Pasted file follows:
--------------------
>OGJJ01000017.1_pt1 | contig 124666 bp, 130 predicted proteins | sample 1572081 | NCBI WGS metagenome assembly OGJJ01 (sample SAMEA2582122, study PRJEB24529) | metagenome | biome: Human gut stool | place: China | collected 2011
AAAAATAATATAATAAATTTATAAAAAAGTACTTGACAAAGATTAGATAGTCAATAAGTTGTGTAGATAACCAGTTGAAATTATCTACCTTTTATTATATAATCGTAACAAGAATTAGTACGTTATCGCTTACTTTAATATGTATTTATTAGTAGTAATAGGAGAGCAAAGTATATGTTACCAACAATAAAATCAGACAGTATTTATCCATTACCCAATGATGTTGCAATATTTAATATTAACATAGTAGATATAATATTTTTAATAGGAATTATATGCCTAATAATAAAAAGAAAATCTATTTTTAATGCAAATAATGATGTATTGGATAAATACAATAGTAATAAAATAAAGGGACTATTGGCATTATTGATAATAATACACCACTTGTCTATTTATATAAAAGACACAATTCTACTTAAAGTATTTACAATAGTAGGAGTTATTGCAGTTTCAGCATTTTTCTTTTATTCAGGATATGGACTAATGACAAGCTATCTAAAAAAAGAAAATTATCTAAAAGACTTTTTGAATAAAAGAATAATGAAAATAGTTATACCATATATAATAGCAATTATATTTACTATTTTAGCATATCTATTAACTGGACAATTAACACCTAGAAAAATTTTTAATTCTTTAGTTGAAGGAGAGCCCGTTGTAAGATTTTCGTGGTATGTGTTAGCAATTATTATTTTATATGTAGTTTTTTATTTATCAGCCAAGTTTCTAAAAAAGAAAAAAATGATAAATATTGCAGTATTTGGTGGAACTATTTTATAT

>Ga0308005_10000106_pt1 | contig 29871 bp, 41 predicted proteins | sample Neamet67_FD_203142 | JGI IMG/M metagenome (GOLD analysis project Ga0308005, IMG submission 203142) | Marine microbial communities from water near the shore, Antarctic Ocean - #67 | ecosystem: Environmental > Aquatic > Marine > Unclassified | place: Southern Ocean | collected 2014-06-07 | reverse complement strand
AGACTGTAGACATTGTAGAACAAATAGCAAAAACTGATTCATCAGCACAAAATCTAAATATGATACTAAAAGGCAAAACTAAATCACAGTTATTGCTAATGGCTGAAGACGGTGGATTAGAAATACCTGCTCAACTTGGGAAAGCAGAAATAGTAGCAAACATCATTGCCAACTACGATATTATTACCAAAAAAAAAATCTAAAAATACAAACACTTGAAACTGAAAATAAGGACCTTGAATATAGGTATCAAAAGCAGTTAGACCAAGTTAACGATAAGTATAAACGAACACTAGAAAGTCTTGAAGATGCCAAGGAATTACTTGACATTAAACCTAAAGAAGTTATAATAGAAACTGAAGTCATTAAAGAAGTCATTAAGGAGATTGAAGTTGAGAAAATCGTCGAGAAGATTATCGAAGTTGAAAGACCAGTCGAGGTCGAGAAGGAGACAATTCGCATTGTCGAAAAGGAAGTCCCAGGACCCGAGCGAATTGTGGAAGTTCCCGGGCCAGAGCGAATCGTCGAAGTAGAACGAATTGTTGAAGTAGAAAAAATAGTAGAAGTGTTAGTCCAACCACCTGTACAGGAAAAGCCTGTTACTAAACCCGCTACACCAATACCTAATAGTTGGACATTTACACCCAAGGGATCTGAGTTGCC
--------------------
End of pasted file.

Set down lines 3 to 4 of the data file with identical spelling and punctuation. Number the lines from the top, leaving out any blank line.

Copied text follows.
>Ga0308005_10000106_pt1 | contig 29871 bp, 41 predicted proteins | sample Neamet67_FD_203142 | JGI IMG/M metagenome (GOLD analysis project Ga0308005, IMG submission 203142) | Marine microbial communities from water near the shore, Antarctic Ocean - #67 | ecosystem: Environmental > Aquatic > Marine > Unclassified | place: Southern Ocean | collected 2014-06-07 | reverse complement strand
AGACTGTAGACATTGTAGAACAAATAGCAAAAACTGATTCATCAGCACAAAATCTAAATATGATACTAAAAGGCAAAACTAAATCACAGTTATTGCTAATGGCTGAAGACGGTGGATTAGAAATACCTGCTCAACTTGGGAAAGCAGAAATAGTAGCAAACATCATTGCCAACTACGATATTATTACCAAAAAAAAAATCTAAAAATACAAACACTTGAAACTGAAAATAAGGACCTTGAATATAGGTATCAAAAGCAGTTAGACCAAGTTAACGATAAGTATAAACGAACACTAGAAAGTCTTGAAGATGCCAAGGAATTACTTGACATTAAACCTAAAGAAGTTATAATAGAAACTGAAGTCATTAAAGAAGTCATTAAGGAGATTGAAGTTGAGAAAATCGTCGAGAAGATTATCGAAGTTGAAAGACCAGTCGAGGTCGAGAAGGAGACAATTCGCATTGTCGAAAAGGAAGTCCCAGGACCCGAGCGAATTGTGGAAGTTCCCGGGCCAGAGCGAATCGTCGAAGTAGAACGAATTGTTGAAGTAGAAAAAATAGTAGAAGTGTTAGTCCAACCACCTGTACAGGAAAAGCCTGTTACTAAACCCGCTACACCAATACCTAATAGTTGGACATTTACACCCAAGGGATCTGAGTTGCC